After watching the new DVD release of “Samson and Delilah,” I immediately looked up the ages of Angela Lansbury and Hedy Lamarr to see how old they were in 1949. Couldn’t help myself.
In the film, Lansbury’s character is identified as Semadar, the older sister of Lamarr’s Delilah, which struck me as odd since Lansbury appears to be at least a decade younger than Lamarr, more of a “kid sister” type.
But in this adaptation of chapters 14-16 of the book of Judges in the Old Testament, Lansbury is indeed playing Delilah’s older sister, although when the film was released she was just 24 (and looked even younger), while Lamarr was a more mature 36.
A surprisingly odd casting choice by the usually savvier Cecil B. DeMille, who directed and produced the film.
Nonetheless, “Samson and Delilah” was the biggest moneymaking movie of 1949 and is considered the picture that sparked the biblical-epic film craze of the 1950s (followed quickly by two of 1951’s biggest box-office hits, “Quo Vadis” and “David and Bathsheba”).
Next Tuesday, 64 years after its theatrical debut, “Samson and Delilah” is finally coming to DVD for the first time (Paramount, $19.99), having gone through an expensive, time-consuming restoration process. And it looks great.
The story has the Israelite Samson blessed by the Lord with incredible strength, all the better to put fear into the Philistines that rule his people with an iron fist.
Victor Mature is very well cast as Samson, and there are memorable performances from George Sanders as the evil Philistine ruler and Henry Wilcoxon as his enforcer. And it must be said that despite being a bit long in the tooth for the role, Lamarr is appropriately seductive and duplicitous as Delilah.
Observant viewers will also notice as Saul, teenage Russ Tamblyn, who would later play Riff in “West Side Story,” and in a bit part, George Reeves, destined to become TV’s first Superman. Mormon character actor Moroni Olsen is also on hand.
The film, of course, takes liberties to expand the Bible’s brief telling of Samson’s story — arguably, the most egregious being the idea of making sisters of Delilah and Samson’s Philistine wife.
But all of Samson’s most famous Bible scenes are here, from his wrestling a lion to his riddle about the honey he finds in the animal’s carcass to the killing of Philistines with the jawbone of an ass to his teasing Delilah about the source of his strength to his being blinded and ultimately toppling the Philistine temple.
Despite its popularity in 1949, “Samson and Delilah” isn’t likely to win over many young converts in 2013. The film is pretty hokey by modern standards. That is, by modern theatrical motion-picture standards. Compared to biblical films that have been made for television over the past few decades, this one’s a masterpiece.
Even the infamous sequence early in the film that has Samson rolling around with that lion, which has long been berated by critics as looking quite fake, isn’t nearly as bad as ABC’s 2006 version of “The Ten Commandments” or the 1999 “Noah’s Ark” or myriad other dull, overlong biblical TV movies with lousy effects.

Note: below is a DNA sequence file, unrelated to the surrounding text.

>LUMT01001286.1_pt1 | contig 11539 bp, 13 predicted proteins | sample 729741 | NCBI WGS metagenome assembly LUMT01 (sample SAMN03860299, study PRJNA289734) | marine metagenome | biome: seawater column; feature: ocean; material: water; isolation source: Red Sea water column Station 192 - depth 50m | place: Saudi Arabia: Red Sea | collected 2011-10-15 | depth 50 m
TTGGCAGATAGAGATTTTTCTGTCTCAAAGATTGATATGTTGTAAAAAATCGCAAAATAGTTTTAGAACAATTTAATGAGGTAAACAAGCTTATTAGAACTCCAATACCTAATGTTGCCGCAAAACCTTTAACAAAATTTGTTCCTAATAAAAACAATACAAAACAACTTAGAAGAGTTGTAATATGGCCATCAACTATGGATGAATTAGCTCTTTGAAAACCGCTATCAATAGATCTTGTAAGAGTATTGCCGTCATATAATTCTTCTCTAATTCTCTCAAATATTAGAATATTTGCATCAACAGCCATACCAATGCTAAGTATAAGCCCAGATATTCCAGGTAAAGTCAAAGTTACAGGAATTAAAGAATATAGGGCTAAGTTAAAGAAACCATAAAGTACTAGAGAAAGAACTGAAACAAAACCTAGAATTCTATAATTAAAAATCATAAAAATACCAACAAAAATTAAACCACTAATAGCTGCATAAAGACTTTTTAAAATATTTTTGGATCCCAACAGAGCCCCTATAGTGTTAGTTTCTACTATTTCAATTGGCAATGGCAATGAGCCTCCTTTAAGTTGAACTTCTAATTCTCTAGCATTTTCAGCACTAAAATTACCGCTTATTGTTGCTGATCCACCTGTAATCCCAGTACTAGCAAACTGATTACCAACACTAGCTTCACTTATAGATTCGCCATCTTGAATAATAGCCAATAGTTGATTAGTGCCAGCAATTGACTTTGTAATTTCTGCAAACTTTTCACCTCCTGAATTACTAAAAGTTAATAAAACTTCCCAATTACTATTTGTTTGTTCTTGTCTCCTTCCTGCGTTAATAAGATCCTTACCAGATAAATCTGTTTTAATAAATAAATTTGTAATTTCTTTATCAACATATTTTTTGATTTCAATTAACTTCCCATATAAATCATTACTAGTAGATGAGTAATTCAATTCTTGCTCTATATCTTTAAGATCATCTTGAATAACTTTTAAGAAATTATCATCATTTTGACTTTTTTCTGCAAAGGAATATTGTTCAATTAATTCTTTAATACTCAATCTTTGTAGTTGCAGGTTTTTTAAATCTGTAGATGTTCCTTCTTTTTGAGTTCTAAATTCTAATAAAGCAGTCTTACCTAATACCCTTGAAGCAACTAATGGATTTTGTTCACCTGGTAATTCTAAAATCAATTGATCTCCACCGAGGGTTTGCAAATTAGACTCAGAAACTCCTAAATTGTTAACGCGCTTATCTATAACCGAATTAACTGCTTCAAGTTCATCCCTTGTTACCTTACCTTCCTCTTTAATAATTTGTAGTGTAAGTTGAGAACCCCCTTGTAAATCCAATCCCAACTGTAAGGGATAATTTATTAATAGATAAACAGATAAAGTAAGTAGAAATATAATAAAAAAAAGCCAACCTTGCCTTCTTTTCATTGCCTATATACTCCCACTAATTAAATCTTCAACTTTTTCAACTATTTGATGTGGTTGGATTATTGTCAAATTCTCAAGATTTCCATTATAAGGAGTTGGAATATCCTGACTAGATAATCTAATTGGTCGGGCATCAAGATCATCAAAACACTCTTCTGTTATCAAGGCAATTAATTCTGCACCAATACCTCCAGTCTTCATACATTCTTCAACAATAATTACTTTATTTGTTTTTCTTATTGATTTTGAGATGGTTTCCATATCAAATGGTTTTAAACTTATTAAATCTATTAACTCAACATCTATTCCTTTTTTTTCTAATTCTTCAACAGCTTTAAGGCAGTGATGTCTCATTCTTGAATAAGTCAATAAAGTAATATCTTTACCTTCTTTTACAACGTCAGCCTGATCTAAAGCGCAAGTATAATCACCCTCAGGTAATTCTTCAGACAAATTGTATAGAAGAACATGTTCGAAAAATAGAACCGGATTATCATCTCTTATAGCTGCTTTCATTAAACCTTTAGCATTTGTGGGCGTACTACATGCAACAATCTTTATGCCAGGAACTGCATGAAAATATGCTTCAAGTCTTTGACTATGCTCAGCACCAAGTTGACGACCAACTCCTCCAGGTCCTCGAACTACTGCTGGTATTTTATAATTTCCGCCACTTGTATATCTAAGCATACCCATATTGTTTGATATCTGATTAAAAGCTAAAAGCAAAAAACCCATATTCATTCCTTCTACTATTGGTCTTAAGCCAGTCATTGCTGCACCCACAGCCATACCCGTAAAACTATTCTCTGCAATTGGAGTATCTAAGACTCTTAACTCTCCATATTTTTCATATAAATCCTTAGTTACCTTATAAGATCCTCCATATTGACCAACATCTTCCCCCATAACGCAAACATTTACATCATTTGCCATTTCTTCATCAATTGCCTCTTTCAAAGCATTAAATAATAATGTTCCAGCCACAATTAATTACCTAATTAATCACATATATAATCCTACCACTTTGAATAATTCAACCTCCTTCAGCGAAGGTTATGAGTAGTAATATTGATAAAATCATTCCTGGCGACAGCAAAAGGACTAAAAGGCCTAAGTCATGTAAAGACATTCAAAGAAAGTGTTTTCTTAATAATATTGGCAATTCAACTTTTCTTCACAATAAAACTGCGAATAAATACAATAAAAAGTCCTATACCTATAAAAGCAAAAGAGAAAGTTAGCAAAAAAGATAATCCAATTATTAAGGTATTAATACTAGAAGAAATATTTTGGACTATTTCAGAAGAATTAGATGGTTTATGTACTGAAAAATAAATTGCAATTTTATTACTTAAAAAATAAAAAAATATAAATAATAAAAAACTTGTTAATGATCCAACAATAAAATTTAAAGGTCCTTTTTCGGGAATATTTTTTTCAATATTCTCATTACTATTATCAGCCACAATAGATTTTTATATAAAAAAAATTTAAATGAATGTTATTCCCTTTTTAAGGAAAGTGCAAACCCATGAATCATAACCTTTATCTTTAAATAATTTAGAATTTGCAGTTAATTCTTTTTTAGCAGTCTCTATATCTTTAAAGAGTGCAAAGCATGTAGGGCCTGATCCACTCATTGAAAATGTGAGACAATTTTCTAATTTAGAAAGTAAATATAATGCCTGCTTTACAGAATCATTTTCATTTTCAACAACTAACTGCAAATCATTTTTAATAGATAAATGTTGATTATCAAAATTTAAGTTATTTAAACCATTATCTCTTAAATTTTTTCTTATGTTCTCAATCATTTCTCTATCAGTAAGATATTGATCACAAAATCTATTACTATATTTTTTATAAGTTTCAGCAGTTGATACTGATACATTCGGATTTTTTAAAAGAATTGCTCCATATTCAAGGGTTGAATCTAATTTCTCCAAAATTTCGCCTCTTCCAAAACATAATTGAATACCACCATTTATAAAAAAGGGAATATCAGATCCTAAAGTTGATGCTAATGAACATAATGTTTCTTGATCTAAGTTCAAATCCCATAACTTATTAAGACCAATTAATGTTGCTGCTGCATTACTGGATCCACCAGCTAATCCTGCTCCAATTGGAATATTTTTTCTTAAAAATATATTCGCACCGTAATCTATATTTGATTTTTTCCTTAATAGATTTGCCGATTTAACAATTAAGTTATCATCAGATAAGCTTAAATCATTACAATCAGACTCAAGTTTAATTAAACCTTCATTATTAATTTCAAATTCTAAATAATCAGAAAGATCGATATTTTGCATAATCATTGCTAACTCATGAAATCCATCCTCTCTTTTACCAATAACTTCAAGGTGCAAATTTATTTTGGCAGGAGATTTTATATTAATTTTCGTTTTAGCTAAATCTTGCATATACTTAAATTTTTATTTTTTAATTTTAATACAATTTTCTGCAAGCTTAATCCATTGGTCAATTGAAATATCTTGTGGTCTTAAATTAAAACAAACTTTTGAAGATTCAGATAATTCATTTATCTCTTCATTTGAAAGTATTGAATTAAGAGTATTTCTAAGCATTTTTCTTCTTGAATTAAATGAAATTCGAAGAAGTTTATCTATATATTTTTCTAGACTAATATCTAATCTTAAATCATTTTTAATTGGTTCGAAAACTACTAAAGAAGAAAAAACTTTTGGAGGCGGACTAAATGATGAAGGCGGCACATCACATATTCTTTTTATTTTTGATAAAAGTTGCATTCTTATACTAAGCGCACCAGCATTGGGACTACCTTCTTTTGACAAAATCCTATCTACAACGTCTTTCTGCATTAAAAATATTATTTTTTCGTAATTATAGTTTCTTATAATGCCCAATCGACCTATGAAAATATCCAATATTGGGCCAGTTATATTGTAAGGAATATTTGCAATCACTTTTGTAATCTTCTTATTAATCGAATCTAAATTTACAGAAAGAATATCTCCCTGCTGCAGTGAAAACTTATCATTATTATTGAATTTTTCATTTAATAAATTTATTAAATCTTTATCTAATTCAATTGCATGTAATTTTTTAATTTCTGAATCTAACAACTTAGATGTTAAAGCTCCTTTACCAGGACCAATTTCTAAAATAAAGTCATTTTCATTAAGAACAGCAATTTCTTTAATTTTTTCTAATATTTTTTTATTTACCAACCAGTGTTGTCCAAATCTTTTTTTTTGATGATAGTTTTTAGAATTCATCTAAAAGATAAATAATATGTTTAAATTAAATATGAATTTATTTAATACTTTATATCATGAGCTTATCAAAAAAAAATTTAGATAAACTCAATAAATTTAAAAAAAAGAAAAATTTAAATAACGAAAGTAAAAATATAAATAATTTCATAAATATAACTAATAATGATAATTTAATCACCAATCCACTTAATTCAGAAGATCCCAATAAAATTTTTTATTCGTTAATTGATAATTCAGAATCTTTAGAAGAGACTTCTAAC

Baby boomers who remember being taken as children to see “Samson and Delilah” in a theater will bathe in fond nostalgia, and film buffs will want to see for themselves its historic value as the first of the “new wave” of biblical epics, and as Cecil B. DeMille’s dry run for what would come seven years later, his final film and biggest hit, “The Ten Commandments.”
Biblical epics were not exclusive to the 1950s, of course, despite the fact that we tend to think of the genre as being a relatively short one mounted during that decade and sandwiched between two Charlton Heston films, “The Ten Commandments” and “Ben-Hur.”
The 1950s marked the most popular period for them, no question. “The Ten Commandments” was the biggest moneymaker of 1956, nominated for seven Academy Awards and winner of one (for special effects); “Ben-Hur” was the biggest hit of 1959, nominated for 12 Oscars and winner of 11 (a record that stood until it was matched in 1997 by “Titanic”).
But big-budget movies taken from the Bible had actually been around since the silent era. In fact, when DeMille — undisputed king of the big-screen, cast-of-thousands biblical epic — made “The Ten Commandments” in 1956, he was remaking his own 1923 film of the same title.
And if you look at the dates of “The Ten Commandments” and “Ben-Hur,” they are separated by only three years. Yet it’s easy to think of them as generations apart since they mark distinctively the changes Hollywood was going through: “The Ten Commandments” being more flamboyant and over the top, and somewhat stilted in its acting style, while “Ben-Hur” is more mature, adult and unafraid to show vivid violence and blood on camera.
A rash of Bible-based movies followed the 1949 “Samson and Delilah” and played through the 1950s and well into the ’60s, each bigger than the one before, some of them quite good, others so-so to awful, and all motivated not just by the popularity of their predecessors but also by the threat of television.1 comment on this story
To lure viewers away from the living-room comfort of their 13-inch black-and-white TVs, movies had to become more colorful and bigger in story and scope — which happened literally in 1953, as CinemaScope was introduced by yet another biblical epic, “The Robe,” setting a widescreen standard for movies that continues today.
Yet now, some six decades later, we’ve reverted back to small screens — much smaller even than the 13-inch TV sets of old — as we watch movies on laptops and handheld devices.
What do you suppose Mr. DeMille would make of that?